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Saturday, September 14, 2013

New Issue of the Canadian Journal of Disability Studies

Dear Friends and Colleagues:

Please share!
A new issue of The Canadian Journal of Disability Studies is now live.

If you have a few minutes this afternoon, please have a look at the first article in the issue, Kate Rossiter and Annalise Clarkson's "Opening Ontario’s “Saddest Chapter”: A Social History of Huronia Regional Centre." This article acts as a great primer for the historic class action lawsuit beginning this coming Monday in Toronto, Ontario, Canada.
Then, come back and read the other excellent articles in the issue as well, including:

Disability and Poverty: Stories that Resist Attitudinal Barriers to Inclusion
Randy Johner

Reflections on Personhood: Girls with Severe Disabilities and the Law
Sheila K. Jennings

Buying time: The S/pace of Advocacy and the Cultural Production of Autism
Anne E. McGuire

Commentary: When Bureaucracy and Policy Leave Ethics Behind: Our Nineteen-Day Battle with Alberta Health Services to Save Our (Independent) Lives
Heidi Janz

Review of Disability Politics & Theory by A.J. Withers
Jaime R. Brenes Reyes

As always, the CJDS is free, open access, and accessible.
In just over a year of existence, we have had over 8000 unique readers, and articles published in the CJDS routinely get 2000 reads/downloads.  So submit your own scholarship, too!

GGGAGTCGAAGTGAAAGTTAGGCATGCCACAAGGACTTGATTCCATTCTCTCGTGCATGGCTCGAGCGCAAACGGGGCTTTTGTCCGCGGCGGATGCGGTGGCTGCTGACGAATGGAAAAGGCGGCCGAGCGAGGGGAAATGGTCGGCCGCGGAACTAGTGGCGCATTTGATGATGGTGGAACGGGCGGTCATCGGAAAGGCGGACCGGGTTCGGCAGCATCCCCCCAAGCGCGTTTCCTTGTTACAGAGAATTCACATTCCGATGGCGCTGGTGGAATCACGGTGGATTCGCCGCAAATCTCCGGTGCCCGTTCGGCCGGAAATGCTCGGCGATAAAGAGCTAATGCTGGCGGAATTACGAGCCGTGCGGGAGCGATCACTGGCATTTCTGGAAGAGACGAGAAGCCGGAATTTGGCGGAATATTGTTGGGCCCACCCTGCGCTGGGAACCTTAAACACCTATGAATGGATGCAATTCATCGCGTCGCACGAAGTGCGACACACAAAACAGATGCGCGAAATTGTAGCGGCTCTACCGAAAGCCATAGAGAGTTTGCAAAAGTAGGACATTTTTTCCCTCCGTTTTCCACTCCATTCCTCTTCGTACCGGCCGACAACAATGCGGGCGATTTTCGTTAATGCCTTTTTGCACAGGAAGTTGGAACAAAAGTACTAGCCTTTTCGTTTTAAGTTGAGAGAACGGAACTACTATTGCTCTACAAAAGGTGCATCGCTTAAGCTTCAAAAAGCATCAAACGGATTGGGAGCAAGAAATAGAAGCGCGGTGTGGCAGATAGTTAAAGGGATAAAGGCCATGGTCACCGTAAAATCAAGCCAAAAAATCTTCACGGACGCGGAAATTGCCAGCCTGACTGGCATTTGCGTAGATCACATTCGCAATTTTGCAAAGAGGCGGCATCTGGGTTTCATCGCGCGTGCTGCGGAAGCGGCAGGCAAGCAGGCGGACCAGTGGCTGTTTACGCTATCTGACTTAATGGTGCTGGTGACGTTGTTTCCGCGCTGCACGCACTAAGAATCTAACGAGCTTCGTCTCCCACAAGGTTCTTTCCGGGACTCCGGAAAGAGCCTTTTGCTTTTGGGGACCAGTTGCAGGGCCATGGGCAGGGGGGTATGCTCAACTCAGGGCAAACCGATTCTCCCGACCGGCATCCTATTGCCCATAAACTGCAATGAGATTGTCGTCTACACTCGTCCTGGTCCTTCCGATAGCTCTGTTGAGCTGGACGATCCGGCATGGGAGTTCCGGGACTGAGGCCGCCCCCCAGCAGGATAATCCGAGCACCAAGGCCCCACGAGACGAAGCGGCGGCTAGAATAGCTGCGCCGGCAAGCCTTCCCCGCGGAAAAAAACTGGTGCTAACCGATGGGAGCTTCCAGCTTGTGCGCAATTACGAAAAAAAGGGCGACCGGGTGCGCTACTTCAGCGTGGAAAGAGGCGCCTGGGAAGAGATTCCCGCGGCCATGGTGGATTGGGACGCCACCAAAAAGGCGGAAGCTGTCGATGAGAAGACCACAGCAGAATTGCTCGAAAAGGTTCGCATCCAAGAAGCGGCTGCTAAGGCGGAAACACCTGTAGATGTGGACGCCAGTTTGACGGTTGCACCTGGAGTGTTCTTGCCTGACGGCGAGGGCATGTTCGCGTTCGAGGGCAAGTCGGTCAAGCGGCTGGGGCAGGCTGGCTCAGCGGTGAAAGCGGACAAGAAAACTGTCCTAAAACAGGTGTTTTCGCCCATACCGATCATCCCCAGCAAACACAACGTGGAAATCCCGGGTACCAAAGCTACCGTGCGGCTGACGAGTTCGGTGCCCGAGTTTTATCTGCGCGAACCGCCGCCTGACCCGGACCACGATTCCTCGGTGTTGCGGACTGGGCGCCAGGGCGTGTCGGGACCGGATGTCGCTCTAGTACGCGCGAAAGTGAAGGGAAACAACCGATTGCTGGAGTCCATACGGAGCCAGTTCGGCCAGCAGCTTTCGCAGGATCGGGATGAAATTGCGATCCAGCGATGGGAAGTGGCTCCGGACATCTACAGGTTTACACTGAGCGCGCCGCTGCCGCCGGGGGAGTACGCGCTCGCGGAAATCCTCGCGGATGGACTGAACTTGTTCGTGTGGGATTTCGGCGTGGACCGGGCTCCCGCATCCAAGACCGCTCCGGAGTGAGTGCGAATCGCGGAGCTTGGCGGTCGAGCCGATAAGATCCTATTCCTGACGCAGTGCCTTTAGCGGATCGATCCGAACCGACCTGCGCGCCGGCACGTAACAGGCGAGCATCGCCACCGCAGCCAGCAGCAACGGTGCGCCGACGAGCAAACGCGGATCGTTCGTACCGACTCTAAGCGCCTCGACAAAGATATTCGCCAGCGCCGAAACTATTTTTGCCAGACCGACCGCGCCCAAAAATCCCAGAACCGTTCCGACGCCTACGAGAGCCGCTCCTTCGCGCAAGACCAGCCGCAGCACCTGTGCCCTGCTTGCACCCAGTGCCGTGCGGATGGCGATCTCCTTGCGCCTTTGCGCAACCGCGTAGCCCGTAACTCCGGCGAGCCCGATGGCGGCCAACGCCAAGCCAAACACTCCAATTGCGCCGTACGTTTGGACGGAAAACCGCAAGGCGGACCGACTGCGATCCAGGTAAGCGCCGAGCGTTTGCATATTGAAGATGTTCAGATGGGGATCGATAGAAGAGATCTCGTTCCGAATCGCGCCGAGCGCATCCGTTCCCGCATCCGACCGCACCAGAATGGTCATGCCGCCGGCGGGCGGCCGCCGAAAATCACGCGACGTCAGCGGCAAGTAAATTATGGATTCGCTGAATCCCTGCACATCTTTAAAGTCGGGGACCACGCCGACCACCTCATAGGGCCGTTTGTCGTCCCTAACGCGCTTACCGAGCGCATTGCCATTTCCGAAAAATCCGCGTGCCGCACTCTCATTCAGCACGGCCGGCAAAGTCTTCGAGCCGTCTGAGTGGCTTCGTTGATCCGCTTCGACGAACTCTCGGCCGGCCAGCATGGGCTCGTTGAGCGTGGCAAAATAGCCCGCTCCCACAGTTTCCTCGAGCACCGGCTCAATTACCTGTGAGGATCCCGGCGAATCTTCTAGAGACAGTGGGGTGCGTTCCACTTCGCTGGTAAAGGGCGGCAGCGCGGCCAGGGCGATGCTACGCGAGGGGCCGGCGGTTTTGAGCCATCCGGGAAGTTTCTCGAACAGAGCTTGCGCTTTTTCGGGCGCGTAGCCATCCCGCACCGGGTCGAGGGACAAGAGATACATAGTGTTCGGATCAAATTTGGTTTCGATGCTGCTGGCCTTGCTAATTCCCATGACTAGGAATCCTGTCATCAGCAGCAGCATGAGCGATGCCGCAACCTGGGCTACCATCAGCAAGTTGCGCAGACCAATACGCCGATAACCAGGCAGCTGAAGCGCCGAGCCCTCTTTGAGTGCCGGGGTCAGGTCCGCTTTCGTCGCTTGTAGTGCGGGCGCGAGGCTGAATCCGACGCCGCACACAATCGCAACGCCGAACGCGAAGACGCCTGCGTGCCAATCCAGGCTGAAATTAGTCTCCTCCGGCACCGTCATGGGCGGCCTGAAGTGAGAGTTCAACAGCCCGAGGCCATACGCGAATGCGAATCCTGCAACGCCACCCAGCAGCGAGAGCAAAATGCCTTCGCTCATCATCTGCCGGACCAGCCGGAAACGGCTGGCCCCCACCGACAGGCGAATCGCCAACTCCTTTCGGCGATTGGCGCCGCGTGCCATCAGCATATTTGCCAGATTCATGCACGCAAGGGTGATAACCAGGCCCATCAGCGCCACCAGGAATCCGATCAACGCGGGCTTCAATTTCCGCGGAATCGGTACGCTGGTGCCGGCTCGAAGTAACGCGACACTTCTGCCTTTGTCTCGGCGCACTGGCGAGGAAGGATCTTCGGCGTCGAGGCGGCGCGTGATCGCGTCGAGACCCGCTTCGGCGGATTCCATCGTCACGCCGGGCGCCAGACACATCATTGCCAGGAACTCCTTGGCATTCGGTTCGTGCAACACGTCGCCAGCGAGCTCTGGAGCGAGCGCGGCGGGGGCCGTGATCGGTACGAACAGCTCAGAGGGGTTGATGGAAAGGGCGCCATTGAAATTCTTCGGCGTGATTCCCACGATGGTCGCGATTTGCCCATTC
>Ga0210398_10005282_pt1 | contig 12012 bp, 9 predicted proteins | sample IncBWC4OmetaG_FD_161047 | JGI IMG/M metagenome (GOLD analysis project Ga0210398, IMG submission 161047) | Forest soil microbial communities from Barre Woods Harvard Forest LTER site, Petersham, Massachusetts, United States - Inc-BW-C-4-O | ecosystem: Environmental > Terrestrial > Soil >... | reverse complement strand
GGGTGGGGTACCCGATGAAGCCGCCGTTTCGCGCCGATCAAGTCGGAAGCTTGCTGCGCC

Jay Dolmage, Ph.D
Editor, Canadian Journal of Disability Studies
Associate Professor of English
University of Waterloo
Department of English
Hagey Hall of Humanities Building
Waterloo, Ontario, Canada N2L 3G1
Tel: 519 888 4567 x31035
Fax: 519 746 5788


  1. Thank you for your welcome. My friend, Barb Farlow directed me here. I am a resident of Alberta and mother of a little girl born with a rare medical condition (tetrasomy 18p) who is now an angel. It is through my daughter's experience in life and death that I became involved in disability studies and advocacy for human rights. My daughter's legacy is SAMANTHA'S LAW. The legislation is restricted to Alberta and due to inundations by others across the country seeking similar resolve, I endeavor to establish similar policy federally. - Sincerely, Velvet Martin, Spokesperson for Protecting Canadian Children and Founder of SAMANTHA'S LAW. Please review the 2 following CTV Alberta Primetime articles for more indepth understanding: Samantha's Law - and Supporting Alberta Parents With Disabilities -

    1. Thank you so much for bringing Samantha's story and her important legacy to my attention. I wish you every success in establishing similar policy at the federal level.